Virginia Delegates to Benjamin Harrison
RC (Virginia State Library). In JM’s hand. Addressed to “His Excelly Govr. Harrison.” Cover missing. Docketed, “Lr f’m Virginia Delegates inclosg Memorial of S. Nathan 1782 Oct 22d.”
Philada. Ocr. 22d. 1782
Your Excellency’s favor of the 12th. instant1 came duly to hand yesterday.
A Vessel lately arrived at Boston brought Congress a letter from Mr. Adams dated Hague Aug: 18th. 1782.2 The paper No. 1. herewith inclosed is a copy of the Plenipotentiary Commission lately issued by the British King to Mr. Fitzherbert, which came inclosed in it.3 All the other information of Mr. Adams relative to the progress of negociations for peace consists in the appointment of a Minister Plenipoty. by the States General who was to set out for Paris shortly after the date of his letter.4
The papers No. 2 & 3. contain sundry Resolutions of Congress which explain themselves.5
No. 4. is a Memorial from Simon Nathan. The Executive office will supply all the necessary information touching the subject of it, and will enable your Excellency & the Council to decide on the answer which Justice & the honor of the State may dictate. We only beg that it may be transmitted to us as early as convenient.6
We have the honor to be with the highest esteem Yr. obt. & [hum]ble svts.
J. Madison Jr.
1. For a possible explanation of why a retained copy of this letter has not been found, see Virginia Delegates to Harrison, 15 October 1782, n. 1.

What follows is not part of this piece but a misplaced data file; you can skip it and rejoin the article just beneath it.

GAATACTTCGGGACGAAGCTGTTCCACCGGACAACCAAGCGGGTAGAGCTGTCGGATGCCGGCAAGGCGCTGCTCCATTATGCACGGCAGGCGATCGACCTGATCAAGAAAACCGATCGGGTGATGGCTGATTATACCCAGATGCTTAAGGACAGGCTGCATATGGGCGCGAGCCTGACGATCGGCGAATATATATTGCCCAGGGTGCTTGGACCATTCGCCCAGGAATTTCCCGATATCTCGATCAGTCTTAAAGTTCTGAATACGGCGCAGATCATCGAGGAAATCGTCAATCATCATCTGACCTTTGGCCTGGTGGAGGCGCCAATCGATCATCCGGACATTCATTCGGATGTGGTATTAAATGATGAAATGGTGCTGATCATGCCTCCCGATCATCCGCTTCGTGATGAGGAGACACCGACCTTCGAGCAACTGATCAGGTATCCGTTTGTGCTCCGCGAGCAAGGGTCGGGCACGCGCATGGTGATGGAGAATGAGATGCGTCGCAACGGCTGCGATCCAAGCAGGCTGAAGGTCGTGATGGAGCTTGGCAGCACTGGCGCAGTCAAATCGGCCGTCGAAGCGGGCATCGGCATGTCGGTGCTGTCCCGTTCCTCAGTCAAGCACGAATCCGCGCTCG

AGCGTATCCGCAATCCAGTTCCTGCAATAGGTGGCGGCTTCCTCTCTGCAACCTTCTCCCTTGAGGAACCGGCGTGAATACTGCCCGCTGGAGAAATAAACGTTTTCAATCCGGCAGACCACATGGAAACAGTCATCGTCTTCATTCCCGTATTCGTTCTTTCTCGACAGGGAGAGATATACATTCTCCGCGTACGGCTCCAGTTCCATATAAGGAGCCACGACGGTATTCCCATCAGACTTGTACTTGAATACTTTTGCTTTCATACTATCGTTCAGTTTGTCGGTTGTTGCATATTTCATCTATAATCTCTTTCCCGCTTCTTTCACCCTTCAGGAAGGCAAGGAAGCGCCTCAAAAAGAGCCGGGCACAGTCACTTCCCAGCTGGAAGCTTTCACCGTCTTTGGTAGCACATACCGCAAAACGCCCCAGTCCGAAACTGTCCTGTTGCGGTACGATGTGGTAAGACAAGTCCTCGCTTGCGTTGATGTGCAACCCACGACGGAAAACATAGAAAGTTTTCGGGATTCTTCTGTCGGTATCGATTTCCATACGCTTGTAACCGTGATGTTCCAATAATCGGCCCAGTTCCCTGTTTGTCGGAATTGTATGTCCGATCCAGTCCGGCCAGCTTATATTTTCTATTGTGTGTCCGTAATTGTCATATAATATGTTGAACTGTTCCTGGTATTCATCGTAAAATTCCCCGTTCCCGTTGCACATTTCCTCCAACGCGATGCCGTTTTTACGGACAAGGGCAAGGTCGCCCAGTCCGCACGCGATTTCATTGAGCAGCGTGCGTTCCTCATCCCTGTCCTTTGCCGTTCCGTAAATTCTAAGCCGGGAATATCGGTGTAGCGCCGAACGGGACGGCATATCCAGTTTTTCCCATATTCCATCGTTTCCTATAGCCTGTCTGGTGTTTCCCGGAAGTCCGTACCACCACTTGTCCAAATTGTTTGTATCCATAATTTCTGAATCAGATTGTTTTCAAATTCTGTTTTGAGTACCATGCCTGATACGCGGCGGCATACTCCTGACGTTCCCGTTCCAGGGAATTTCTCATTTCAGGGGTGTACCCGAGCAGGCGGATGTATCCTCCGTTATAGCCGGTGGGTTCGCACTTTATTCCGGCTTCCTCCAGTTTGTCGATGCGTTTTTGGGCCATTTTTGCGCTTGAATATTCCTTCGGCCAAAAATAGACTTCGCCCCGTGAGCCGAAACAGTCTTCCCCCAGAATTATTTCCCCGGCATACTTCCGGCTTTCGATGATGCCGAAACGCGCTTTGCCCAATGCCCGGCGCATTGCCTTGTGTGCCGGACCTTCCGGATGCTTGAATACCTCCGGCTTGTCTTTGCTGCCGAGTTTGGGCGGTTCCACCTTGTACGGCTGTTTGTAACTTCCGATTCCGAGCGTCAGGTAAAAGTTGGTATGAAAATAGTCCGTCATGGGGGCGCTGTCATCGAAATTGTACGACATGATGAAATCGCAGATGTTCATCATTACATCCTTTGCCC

2. This dispatch and other dispatches had been aboard the ship “Apollo.” See JM to Pendleton, 15 October, nn. 13, 14; Report on Alliance with the Netherlands, 22 October 1782, and n. 1.
3. The copy of the commission, written in Latin and issued by King George III on 24 July 1782 to Alleyne Fitzherbert (1753–1839), later Baron St. Helens, as commissioner plenipotentiary to negotiate for peace, is in JM’s hand. It will not be reproduced here, because JM incorporated a summary of it in his letter of 22 October to Randolph (q.v.). From 1777 to 1803 Fitzherbert represented his sovereign at various European capitals. At the time of his death he was senior member of the Privy Council.
4. See Report on Alliance with the Netherlands, 22 October 1782, and n. 1. The States-General had appointed Gerard Brantsen (d. 1808) of Guelderland “their minister plenipotentiary to treat concerning peace” in co-operation with Matthijis (Mattheus) Lestevenon van Berkenroode (1719–1797), the Dutch ambassador at the court of Versailles. See Wharton, Revolutionary Diplomatic Correspondence description begins Francis Wharton, ed., The Revolutionary Diplomatic Correspondence of the United States (6 vols.; Washington, 1889). description ends , V, 665–66; and indexes in Howard M. Peckham, comp., Guide to the Manuscript Collections in the William L. Clements Library (Ann Arbor, Mich., 1942; William S. Ewing, comp., 2d ed., 1953).
5. Although these enclosures have not been found, they probably were copies of the following resolutions of Congress, the first two passed on 18 October and the third on 22 October: (1) to call upon Virginia for $290,000 as her quota of $2,000,000 requisitioned from the states “as part of the sum [$6,000,000] necessary for the service” during 1783; (2) to ask the states “as absolutely necessary” to segregate their taxes for providing money for Congress from those levied for supporting their own governments; (3) to request Virginia to decide “with as much despatch as possible” how much money she owed to Oliver Pollock, not including his claims against the confederation (JCC description begins Worthington Chauncey Ford et al., eds., Journals of the Continental Congress, 1774–1789 (34 vols.; Washington, 1904–37). description ends , XXIII, 658–60, 665–69, 680–81). See Papers of Madison description begins William T. Hutchinson, William M. E. Rachal, et al., eds., The Papers of James Madison (5 vols. to date; Chicago, 1962——). description ends , IV, 307, n. 9; 349, and n. 5; 376; 377–78, and n. 5; 402.